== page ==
Wills: Dangers of Do It Yourself Wills and Kits
Can you write your own Will? Yes. Should you? It’s not always a good Idea.
Most websites that sell “Do it yourself” Will kits come with a disclaimer that says something along the lines of:
“ … provides access to independent attorneys and self-help services at your specific direction. We are not a law firm or a substitute for an attorney or law firm. We cannot provide any kind of advice, explanation, opinion, or recommendation about possible legal rights, remedies, defenses, options, selection of forms or strategies.”
Why? Because legally they can’t do any of the things listed in the disclaimer. They are not attorneys and cannot give you legal advice. These disclaimers boil down to “use at your own risk” or what I like to call a “thank you for your money” clause. You pay for forms that may be offered to you after you answer a few vague questions, not knowing if they follow the law in your State, are appropriate for your needs, or will even work.
Here are just a few of the most common problems people face with “Do it yourself” Will kits and hand written Wills:
· Confusing Language
· Missing information
· Additions or modifications
· Inappropriate agents
· Language that fosters conflict
· Assets that are not controlled by the Will included
· Undermining the spouse’s protected rights
· Misidentification or ambiguity of assets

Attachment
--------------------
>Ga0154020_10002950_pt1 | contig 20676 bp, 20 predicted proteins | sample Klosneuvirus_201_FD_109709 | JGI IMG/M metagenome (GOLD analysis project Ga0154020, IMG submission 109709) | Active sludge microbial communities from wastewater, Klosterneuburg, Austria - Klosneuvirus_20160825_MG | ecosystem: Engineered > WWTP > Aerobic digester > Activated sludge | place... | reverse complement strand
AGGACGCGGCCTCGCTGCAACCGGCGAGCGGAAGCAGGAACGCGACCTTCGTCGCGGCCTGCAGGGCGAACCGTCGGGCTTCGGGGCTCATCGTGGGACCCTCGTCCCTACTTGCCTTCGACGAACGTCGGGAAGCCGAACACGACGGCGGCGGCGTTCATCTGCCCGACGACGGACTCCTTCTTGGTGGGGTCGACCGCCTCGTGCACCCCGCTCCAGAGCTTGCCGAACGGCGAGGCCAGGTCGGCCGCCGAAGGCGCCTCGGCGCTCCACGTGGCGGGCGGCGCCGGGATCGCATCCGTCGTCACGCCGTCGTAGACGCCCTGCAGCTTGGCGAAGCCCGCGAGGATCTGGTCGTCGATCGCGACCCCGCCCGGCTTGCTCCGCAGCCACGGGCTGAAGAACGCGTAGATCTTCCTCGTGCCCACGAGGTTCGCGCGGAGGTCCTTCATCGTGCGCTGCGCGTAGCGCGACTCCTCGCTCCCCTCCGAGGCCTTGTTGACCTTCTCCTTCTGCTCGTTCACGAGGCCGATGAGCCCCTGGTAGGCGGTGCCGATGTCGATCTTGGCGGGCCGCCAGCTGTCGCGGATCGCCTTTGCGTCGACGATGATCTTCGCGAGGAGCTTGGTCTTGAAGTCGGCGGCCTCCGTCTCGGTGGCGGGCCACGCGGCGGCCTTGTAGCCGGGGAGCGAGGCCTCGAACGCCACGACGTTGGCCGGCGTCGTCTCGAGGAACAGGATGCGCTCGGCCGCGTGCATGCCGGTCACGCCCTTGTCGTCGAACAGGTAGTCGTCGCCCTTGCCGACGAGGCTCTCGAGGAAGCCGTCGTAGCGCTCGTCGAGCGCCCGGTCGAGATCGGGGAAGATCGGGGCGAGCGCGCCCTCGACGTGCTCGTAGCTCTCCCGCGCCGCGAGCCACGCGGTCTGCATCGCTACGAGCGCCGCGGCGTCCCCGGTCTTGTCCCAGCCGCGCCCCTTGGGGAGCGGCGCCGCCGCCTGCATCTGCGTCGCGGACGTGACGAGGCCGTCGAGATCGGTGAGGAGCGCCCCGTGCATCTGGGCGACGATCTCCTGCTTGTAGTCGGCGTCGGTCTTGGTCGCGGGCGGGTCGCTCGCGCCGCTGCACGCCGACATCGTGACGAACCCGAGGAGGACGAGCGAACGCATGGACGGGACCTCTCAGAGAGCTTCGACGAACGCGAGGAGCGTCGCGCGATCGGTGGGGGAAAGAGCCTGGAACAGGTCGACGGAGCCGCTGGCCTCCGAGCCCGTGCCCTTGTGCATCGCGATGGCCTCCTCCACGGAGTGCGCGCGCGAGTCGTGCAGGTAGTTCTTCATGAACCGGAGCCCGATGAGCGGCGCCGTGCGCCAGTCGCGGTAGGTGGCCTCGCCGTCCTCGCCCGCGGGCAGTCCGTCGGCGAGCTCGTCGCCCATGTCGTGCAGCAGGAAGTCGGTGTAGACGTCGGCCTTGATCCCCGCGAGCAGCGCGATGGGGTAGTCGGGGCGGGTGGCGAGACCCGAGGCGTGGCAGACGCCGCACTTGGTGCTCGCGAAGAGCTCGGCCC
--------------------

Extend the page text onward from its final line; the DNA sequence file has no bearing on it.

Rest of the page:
· Gifts with unintended consequences
· Legacies that cannot be funded
· Safeguards missing to offset challenges for competence and duress
· Failure to provide for changes in circumstances
· Missing alternate gifts or devisees or agents
· Gifts to those who won’t get the gift due to government intercepts
· Fail to consider taxes, liens and other indebtedness
· Omission of children or children born after Will creation
· Property passing through the Will that could have passed by law in more streamlined manner
The main issue with writing your own will or using a self-help kit is you don’t know what you don’t know. Be it language, disinheriting a child, or protective provisions you are going to have questions or not know what to do. Talk to an Estate Planning attorney to get your questions answered and have a custom plan created for you.
Information in this blog post is not legal advice but general information. Contact an estate planning attorney to implement a plan for you.
*Quoted disclaimer used in this blog post is posted on Legalzoom